@gaelian Send me your info @ http://yesopt.us/id and I’ll give you a call to explain – Craig
I sent Craig my details and eventually we hooked up via phone as promised. I must give Optus some credit for their customer service, at least they’re trying on this front even if their staff don’t seem as informed on some details as they could be. Craig told me that – for example – when you request a web page in Mobile Safari, that’s a connection. I again pressed for more detail and asked what if I request another page ten minutes later? That would be the same connection, but if I shut down Mobile Safari, then the connection is closed, he said. So connections are somehow scoped to apps? I questioned Craig on background activity, like push notifications and the like, and he said that instances of this sort of thing would all be separate connections. It was also reiterated to me that Optus would be moving to 1 MB increments in April 2012, as if this was something to be proud of. I informed Craig that this just meant Optus was seemingly bringing themselves inline with the questionable practices of other carriers instead of setting the bar for deceit. Craig’s final and rather unenlightening comment on the subject was ‘That’s just the way the plans work’. Still not clear on the details, I mentioned that I would be making a complaint to the relevant regulatory authority about all this, I thanked Craig for his time and released him to his tweeting.
Later, I also spoke to an Optus sales person at one of their physical stores, but he was unable to provide me with any more definite information than what I had been given previously.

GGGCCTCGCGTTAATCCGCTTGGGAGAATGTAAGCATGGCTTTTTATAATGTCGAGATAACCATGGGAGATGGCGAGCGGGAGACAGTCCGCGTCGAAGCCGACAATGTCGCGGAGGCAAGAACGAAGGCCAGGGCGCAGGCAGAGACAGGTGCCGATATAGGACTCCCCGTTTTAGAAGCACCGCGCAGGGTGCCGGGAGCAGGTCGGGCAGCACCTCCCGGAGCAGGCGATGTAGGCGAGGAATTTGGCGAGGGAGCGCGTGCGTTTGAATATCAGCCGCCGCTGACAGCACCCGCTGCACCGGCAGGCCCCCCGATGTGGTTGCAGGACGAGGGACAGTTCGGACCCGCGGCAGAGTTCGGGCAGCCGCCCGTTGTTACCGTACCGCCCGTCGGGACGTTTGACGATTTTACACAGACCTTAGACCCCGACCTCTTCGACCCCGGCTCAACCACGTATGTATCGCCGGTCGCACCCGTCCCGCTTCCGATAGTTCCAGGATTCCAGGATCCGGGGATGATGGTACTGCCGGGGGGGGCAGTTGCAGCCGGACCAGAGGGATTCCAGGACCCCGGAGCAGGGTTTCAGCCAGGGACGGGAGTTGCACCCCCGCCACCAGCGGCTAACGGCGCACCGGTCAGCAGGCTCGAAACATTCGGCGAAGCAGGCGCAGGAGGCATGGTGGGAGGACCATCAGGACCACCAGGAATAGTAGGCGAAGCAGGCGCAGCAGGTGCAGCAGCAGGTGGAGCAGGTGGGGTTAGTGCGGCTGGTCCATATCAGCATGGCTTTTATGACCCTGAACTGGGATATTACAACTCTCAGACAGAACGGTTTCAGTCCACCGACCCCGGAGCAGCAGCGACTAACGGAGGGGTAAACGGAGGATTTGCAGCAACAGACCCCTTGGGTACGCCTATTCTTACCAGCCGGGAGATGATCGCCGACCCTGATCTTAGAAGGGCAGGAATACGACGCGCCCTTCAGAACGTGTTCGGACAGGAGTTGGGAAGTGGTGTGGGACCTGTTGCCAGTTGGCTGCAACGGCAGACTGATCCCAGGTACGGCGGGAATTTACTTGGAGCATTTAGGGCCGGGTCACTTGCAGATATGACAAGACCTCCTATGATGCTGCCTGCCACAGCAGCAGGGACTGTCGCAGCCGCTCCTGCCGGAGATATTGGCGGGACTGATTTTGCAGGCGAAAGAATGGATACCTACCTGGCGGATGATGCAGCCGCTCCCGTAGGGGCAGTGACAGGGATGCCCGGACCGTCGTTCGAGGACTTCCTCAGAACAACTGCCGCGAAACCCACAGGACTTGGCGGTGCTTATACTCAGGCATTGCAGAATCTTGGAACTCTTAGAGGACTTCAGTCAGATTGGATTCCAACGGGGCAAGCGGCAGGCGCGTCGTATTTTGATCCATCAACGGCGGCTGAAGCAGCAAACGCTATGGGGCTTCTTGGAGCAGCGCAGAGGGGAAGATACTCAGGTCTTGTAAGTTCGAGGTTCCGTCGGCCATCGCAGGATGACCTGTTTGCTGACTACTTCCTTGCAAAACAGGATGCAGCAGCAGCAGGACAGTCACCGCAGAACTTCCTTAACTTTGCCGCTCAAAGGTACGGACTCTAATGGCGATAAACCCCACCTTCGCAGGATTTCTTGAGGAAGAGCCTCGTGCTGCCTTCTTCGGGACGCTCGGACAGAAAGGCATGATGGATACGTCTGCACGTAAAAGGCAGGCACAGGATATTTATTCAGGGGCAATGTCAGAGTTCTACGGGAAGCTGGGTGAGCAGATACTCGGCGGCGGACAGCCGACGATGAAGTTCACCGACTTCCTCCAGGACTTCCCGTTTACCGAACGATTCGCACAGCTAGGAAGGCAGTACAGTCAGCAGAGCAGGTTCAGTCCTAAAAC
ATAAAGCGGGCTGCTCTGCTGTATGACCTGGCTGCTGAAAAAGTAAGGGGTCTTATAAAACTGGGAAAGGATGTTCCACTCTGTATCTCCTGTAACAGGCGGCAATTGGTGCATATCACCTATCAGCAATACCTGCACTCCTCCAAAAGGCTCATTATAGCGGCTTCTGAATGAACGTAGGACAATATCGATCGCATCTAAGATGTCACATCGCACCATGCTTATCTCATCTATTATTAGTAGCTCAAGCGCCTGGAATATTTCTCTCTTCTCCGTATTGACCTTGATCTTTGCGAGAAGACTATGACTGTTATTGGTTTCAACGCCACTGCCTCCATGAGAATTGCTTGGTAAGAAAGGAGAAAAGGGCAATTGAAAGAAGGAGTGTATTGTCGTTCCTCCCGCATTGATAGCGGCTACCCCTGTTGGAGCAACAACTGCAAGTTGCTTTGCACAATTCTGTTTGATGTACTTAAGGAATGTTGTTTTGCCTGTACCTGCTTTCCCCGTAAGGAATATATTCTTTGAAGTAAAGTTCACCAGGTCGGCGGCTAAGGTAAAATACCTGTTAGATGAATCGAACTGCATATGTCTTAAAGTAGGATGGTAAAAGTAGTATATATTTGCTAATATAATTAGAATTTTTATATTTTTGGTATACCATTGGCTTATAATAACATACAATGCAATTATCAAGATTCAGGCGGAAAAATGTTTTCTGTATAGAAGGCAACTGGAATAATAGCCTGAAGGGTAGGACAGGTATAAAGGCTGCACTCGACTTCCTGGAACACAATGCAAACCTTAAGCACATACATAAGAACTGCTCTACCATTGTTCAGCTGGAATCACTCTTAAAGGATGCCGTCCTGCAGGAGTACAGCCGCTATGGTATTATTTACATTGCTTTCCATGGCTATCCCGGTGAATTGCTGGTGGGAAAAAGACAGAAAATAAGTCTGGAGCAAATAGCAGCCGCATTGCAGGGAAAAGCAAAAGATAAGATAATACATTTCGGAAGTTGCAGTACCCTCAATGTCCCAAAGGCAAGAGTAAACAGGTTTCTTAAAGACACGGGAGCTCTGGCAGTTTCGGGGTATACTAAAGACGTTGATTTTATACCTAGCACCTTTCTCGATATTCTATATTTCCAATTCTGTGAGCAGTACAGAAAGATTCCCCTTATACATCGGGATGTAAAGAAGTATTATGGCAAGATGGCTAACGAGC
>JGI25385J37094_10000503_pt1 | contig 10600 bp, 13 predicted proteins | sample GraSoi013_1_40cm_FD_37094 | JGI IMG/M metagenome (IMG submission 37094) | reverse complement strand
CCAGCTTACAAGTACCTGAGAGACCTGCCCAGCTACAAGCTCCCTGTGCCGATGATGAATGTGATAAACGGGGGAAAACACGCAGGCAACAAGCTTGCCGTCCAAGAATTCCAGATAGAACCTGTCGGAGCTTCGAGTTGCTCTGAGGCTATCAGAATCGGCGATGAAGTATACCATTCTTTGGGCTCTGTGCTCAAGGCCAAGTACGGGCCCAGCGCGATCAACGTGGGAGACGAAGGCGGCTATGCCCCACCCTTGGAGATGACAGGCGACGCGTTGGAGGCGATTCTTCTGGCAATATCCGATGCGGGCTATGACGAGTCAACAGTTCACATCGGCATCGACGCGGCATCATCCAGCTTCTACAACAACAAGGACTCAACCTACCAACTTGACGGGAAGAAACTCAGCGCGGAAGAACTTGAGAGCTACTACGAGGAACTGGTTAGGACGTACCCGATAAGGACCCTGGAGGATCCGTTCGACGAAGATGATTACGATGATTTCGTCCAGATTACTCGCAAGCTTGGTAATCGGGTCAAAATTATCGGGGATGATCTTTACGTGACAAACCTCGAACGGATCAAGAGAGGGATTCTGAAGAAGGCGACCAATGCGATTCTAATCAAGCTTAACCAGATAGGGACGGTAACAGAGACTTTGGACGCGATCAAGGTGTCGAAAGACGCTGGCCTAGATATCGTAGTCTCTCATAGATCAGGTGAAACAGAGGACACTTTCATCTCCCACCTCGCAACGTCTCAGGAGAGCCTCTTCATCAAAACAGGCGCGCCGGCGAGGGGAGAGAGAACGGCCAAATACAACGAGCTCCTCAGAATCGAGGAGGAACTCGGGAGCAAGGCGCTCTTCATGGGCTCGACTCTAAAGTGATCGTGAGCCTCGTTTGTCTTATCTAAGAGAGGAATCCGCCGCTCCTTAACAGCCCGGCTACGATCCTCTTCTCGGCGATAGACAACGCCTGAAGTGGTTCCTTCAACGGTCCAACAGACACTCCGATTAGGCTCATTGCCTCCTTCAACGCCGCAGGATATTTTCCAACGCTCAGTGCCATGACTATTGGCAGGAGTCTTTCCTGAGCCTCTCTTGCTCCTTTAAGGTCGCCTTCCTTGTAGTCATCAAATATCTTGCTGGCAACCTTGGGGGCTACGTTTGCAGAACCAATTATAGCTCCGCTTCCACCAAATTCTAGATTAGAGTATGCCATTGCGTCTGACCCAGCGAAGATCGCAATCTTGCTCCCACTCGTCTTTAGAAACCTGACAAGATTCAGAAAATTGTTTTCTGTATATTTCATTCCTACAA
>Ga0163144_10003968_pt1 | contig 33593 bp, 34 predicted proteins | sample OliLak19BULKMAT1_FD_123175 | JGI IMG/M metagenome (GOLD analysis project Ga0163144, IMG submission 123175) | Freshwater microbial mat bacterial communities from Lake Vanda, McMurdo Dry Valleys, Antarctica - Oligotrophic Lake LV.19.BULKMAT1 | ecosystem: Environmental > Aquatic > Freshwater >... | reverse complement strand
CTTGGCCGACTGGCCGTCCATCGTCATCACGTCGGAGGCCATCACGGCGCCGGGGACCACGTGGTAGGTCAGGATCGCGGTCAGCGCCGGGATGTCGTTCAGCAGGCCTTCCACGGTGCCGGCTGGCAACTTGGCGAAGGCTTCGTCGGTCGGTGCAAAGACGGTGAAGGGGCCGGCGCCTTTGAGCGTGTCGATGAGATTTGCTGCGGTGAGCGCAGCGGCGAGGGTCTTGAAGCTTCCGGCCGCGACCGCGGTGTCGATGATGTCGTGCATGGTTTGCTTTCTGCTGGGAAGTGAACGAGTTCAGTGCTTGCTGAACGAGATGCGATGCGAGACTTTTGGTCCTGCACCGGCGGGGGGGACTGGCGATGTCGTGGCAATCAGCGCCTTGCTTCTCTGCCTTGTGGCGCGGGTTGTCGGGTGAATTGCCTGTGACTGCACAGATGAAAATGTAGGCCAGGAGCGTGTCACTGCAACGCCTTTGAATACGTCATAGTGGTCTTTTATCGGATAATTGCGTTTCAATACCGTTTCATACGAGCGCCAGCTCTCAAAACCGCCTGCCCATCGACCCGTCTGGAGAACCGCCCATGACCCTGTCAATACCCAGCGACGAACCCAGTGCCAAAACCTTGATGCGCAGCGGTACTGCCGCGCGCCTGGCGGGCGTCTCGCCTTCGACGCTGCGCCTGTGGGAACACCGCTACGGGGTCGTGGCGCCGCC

At no point was I able to ascertain whether there was some kind of enforced timeout involved, which to my mind and to the minds of other technical people I’ve spoken to about this, would seem to be a consistent and understandable way that this ‘connection’ business could be managed.
I did in fact make a complaint to the ACCC about the Optus $15 iPad pre-paid plan, it’s dodgy, ill-defined conditions and more broadly, the whole concept of these weirdly retarded pre-paid plans that carriers are flogging. I can no longer find said plan on the Optus website. Apparently in its place is an initial $30 Micro SIM card for Apple iPad pre-paid plan. Accompanied by a series of ‘recharge’ options, none of which mention anything about data being charged in 1 MB increments or this nebulous ‘connection’ concept. I’d be reluctant to assume that this means such conditions have been rescinded, however. They’re probably just buried somewhere more effectively now.
So in the end, what did I choose? Well, as I said to the person from the ACCC, I’m a web developer and these plans still confuse me.
So screw pre-paid entirely.
Ultimately I settled on the Optus $29.95 My iPad Month to Month plan. This is a post-paid plan, Optus stipulating that ‘Data usage will be counted in kilobytes, where 1024kb = 1MB and includes both uploads and downloads’. Because they can bill me, Optus will happily charge me $0.06 per MB or part thereof if I go over the 4 GB monthly limit but there’s no contract lock-in (a contract would have been a deal breaker for me). Still not awesome, but the least of the many and varied evils I have so far uncovered.
On a more general note though, what the hell is the deal with download limits in Australia? Even our residential broadband plans are pretty awful compared to some of our international peers. While the NBN promises to greatly assist with speeds1, I hope that the sometimes whacky conditions decorating our Internet access plans improve accordingly.
The NBN will theoretically provide up to 100Mbps to 93% of the population, but real world tests on current Fibre to the premises (FTTP) connections currently available in rare locations shows a maximum average speed of 86.9 Mbps when connecting to local servers (or perhaps well seeded torrents). Still more than 10 times the speed of the fastest home Internet connection currently available to me. ↩